Leaving Cody, heading toward California, we went to Thermopolis, WY, a town of 3,000 people, and several features to keep us busy for a couple of days. Thermopolis, which is Greek for “Hot City,” has the world’s largest mineral hot springs in the city’s Hot Springs State Park. The swimming pool is warm water from the springs and the Tepee Fountain vents steam from the springs; as the water flows over the fountain, it deposits layers of travertine.
A local hunter owns one of the hotels in town and has decorated the restaurant, known as the Safari Room, with heads of some 200+ animals he had mounted. Notice in the picture below the two pronghorns mounted with their horns still locked together.
Perhaps the most beautiful scenery in the area is the Wind River Canyon with the Wind River running through it. Note pictures of the tunnels cut through the rock mountain on both sides of the river one for automobiles, the other for trains.
Our next layover was Rock Springs, WY, a much larger city, where we visited Flaming Gorge enjoying the beautiful colors in the rock and the flora; a beautiful drive. And, we got up early one morning to drive the Pilot Butte Wild Horse Loop, 24 miles of gravel road running mostly through desert, then mountains, and suddenly dropping us out in the city of Green River. We did find the wild horses, some deer, and the beautiful Pilot Butte.
We now enter the state of Utah, driving to Salt Lake City, a beautiful city that we toured by car, driving up to the State Capitol Building, enjoying the churches and other buildings. We took a wrong turn and came to an area where community services are offered and the bus station is nearby. We were a bit shocked as we saw the underbelly of the city; a large number of homeless people living on the street, many of them young.
Driving out of Salt Lake, heading for West Wendover, NV, we passed by the Great Salt Lake and suddenly it seemed we were on another planet. Don said he felt he was driving on the moon. We were on Interstate 80 which is four lane with a large median in the middle and everything, as far as we could see, was white. It took us a while to figure out we were driving on the Bonneville Salt Flats which extended for 100 miles.
You may have heard of the Bonneville Salt Flats International Speedway where cars have been driven 600 MPH! We spent lots of time studying the salt flats, visiting the speedway area, and taking pictures of this beautiful and unusual natural phenomenon. Due to over harvesting the salt, the auto races have been cancelled for the last two years. I am so glad we had the opportunity to see the flats, so unlike anything we have seen before. Almost nothing exists in the 100 miles except for a Morton Salt Plant, and the Utah Tree installed by an artist who thought the area needed a tree. There is very little plant life, no birds, nothing but salt. The entire 100 miles was Lake Bonneville thousands of years ago, now the only lake is The Great Salt Lake, all the rest is salt flats.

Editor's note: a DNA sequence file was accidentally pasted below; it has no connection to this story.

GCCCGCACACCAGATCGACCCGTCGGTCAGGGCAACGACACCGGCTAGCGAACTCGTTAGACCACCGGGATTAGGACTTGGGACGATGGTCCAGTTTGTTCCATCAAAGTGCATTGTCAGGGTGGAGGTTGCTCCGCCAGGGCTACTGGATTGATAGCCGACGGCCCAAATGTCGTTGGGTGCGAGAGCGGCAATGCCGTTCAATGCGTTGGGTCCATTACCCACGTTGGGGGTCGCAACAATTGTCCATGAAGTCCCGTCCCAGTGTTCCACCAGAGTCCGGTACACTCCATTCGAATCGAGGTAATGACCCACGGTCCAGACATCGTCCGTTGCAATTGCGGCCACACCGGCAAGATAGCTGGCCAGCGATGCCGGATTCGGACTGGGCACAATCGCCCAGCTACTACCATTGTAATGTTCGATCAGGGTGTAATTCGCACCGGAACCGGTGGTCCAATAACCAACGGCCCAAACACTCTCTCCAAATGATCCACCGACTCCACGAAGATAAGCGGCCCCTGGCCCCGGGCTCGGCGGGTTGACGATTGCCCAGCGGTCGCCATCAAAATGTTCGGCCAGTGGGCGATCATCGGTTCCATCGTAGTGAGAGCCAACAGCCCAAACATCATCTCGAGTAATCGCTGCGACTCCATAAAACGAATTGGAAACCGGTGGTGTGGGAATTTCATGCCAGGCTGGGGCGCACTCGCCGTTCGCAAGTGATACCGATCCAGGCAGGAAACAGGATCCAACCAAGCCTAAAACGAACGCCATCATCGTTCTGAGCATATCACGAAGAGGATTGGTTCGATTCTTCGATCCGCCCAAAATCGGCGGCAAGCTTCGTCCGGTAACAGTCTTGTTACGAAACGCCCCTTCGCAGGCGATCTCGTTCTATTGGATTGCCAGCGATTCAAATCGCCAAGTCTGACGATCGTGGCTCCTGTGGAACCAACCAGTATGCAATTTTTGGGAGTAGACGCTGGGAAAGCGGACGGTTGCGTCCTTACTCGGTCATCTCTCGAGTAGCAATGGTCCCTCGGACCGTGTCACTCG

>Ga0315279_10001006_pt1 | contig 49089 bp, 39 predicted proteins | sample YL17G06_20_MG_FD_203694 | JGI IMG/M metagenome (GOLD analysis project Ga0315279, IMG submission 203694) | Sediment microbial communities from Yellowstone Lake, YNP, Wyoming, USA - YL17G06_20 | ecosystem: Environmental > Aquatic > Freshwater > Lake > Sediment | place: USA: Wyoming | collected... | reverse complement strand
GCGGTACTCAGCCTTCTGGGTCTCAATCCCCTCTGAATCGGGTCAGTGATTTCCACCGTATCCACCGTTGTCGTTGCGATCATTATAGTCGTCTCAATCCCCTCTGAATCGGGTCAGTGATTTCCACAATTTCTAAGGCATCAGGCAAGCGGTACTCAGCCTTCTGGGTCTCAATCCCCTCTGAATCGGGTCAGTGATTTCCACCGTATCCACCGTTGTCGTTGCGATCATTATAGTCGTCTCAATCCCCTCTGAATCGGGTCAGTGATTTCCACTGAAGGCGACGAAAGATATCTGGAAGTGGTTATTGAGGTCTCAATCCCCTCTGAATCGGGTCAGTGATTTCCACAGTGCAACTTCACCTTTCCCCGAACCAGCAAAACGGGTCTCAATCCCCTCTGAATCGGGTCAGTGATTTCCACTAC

We spent several days in West Wendover, NV, an interesting very small town. It lies just across the state line of Utah and NV. On the NV side of the line is West Wendover, and Wendover is on the Utah side. The town of about 4000, has 5 huge casinos with some 2000 rooms! We noticed lots of cars with Utah licenses in the casino parking lots.
In the small town, there is a place up on a hill where you can go see the Interstate going through the Salt Flats. The Interstate was installed on perfectly flat land, but you can see that it curves. What you are seeing is the curvature of the earth!! You can see this in the picture below.
The terrain in these western states is so different from the east coast. Mostly it is desert covered with sage brush and other plants, some yellow, red, and various shades of green; so there is color. There are very few trees, most of them planted by man. The trees that do grow are pine trees of various sorts and not particularly attractive.
Interesting fact: The Federal Government owns 81% of Nevada, most of which is desert.
There are dinosaur museums in most of the towns.
Trains are plentiful in the area and go on for miles it seems. The cars haul out oil, coal, iron ore, and manufactured products. And snow fences are everywhere. We don’t plan to see how effective they are.
Rain is very scarce. It has rained only a couple of times since we have been here; they only get 5 – 8 inches of precipitation a year in these states. Most of the landscaping is hardscape – rocks and gravel. There are lots of dirt roads so lots of dust.
We have seen many areas where stock is allowed to roam free. Because of this and the many wild animals roaming fee, there are cattle guards at the entrances to the interstate to keep the animals off.
The scenery everywhere is awesome.